War affects people in so many ways. Not just the soldiers but the people who serve alongside them in other capacities (like Emma) and their loved ones. The physical and mental wounds suffered, doubt and uncertainty faced by the soldiers; the family’s fear of losing their loved ones to war (just imagine how John’s wife would feel when she gets the news of his death); the relief when your soldier calls home (Briggsy’s mother is so happy when he finally calls home after a few days of silence because nobody is allowed to make contact until the family of the dead soldier is informed of the bad news); Post-Traumatic Stress Disorder or PTSD (Briggsy tries to get in touch with his father because of what he learned about the disorder and that his father could be behaving abusively due to that), and so much more.

Funny how things turn around. You think you haven’t got it in you, then you found out you have. - page 103

These soldiers are heroes and warriors. They watch out for their fellow soldiers and are more than willing to sacrifice themselves for one another. This is a short book but no doubt, a great read. It contains strong language and violent scenes so considered yourself warned. My first McNab book is his non-fiction Seven Troop, which I read a few months ago. I want to read more of McNab’s books and I will definitely be indulging in his thriller novels.

About Andy McNab: He became a soldier as a young man and joined the SAS in 1984. During the Gulf War he led the famous Bravo Two Zero patrol. He left the SAS in 1993, and now lectures to security and intelligence agencies in the USA and UK. He is also the author of eleven bestselling thrillers, all featuring ex-SAS trooper Nick Stone, four novels for children and a previous Quick Read novel, The Grey Man. He has also edited Spoken from the Front, a book of interviews with the British men and women serving in Afghanistan.

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Updated @ 11.50 a.m.: I am a subscriber of the Dear Abby column (please don't laugh at me) and found that today's email has some sort of connection with my book review of Last Night Another Soldier... I decided to copy and include it in this post.

MEDIC'S BATTLEFIELD DECISION NOW CONTINUES TO HAUNT HIM

DEAR ABBY: I am a medic in the Middle East. I was out on patrol with some of our guys when we were hit with a mortar attack. More than one guy was wounded.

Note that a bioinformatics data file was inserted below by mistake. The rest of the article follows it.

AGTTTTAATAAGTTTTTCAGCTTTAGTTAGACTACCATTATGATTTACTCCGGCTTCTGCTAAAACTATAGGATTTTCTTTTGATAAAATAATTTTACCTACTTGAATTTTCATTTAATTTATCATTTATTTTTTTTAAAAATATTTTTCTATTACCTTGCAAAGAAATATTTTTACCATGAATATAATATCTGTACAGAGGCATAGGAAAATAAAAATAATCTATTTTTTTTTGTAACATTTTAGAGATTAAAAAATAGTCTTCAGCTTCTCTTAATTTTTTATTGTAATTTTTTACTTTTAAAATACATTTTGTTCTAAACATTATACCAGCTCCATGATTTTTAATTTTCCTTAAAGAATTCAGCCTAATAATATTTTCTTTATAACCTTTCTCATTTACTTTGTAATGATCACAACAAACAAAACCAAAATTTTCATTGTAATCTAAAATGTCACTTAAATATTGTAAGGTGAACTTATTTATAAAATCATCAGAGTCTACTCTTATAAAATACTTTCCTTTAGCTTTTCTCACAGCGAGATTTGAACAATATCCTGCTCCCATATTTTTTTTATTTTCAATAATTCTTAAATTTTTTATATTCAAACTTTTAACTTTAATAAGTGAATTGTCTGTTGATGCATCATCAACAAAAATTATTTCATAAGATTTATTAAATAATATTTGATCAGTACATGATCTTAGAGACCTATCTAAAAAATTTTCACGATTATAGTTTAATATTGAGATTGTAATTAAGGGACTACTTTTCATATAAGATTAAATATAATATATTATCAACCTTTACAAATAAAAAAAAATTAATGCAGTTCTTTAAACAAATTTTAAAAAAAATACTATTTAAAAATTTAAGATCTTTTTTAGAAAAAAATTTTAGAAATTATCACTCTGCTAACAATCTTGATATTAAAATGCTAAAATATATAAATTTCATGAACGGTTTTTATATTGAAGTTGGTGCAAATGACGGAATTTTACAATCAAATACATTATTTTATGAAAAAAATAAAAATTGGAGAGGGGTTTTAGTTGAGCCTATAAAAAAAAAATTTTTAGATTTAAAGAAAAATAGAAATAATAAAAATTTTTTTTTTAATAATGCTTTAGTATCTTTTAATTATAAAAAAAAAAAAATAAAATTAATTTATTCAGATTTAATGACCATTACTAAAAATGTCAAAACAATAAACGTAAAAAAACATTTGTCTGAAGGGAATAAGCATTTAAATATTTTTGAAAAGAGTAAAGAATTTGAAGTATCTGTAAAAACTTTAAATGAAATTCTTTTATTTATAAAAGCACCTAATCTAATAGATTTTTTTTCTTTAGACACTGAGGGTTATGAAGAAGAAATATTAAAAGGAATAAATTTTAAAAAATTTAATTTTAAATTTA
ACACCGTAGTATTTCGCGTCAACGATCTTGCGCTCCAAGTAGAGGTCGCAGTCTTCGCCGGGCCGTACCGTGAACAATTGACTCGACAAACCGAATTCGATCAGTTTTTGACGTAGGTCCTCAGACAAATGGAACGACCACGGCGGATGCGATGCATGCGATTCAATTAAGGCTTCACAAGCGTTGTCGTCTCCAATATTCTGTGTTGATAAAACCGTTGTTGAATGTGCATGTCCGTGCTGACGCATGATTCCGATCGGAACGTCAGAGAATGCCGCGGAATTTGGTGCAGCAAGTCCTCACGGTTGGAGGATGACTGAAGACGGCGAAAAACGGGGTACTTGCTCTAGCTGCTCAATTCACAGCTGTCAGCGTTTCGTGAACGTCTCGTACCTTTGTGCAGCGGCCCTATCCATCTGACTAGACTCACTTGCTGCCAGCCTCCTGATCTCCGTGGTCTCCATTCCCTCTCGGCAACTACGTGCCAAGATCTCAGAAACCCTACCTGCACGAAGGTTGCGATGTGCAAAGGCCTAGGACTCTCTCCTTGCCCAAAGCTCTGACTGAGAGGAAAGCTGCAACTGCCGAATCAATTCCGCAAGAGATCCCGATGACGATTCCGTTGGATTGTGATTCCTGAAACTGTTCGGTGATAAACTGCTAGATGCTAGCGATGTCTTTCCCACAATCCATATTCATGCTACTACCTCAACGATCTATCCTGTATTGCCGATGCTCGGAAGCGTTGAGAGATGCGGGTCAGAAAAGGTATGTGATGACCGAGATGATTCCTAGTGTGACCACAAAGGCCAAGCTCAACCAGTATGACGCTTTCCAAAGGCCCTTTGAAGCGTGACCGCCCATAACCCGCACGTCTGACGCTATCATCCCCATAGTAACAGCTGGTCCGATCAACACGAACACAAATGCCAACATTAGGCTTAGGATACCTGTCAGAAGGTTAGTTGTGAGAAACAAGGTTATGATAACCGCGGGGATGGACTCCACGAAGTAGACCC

I ran to the first guy and saw that he was hit. He had a wound I knew he wouldn't be able to survive. He pulled a letter from his pocket, put it in my hands and pushed me away. I tried to apply pressure to his wound to slow the bleeding, but he pushed me away again. It was like he was telling me to go to the next man who needed my attention. Everyone survived except him.

At first, I thought I did the right thing by respecting his wishes to help someone I could save. When I got back and talked to his family, they were angry at me for not trying harder to save his life. When I signed up for this job, I knew I wouldn't be able to save everyone, but I am supposed to try my best no matter who it is I am saving.

Was I wrong by going to another man who I could save? Was it wrong of me to take his letter and leave him after he pushed me away twice? Please tell me what you think. -- DOC IN DISTRESS

DEAR DOC: I think you were doing the best you could in an impossible situation. Your patient may have instinctively known he was not going to make it -- which is why he gave you the letter. Of course the family was angry that you couldn't save their loved one -- they are grieving. I urge you to talk to a counselor about what happened and the feelings of guilt you're experiencing. In a situation like the one in which you found yourself, wrenching choices sometimes have to be made. Please stop second-guessing yourself.

Dear Abby is written by Abigail Van Buren, also known as Jeanne Phillips, and was founded by her mother, Pauline Phillips. It is the most popular and widely syndicated column in the world--known for its uncommon common sense and youthful perspective.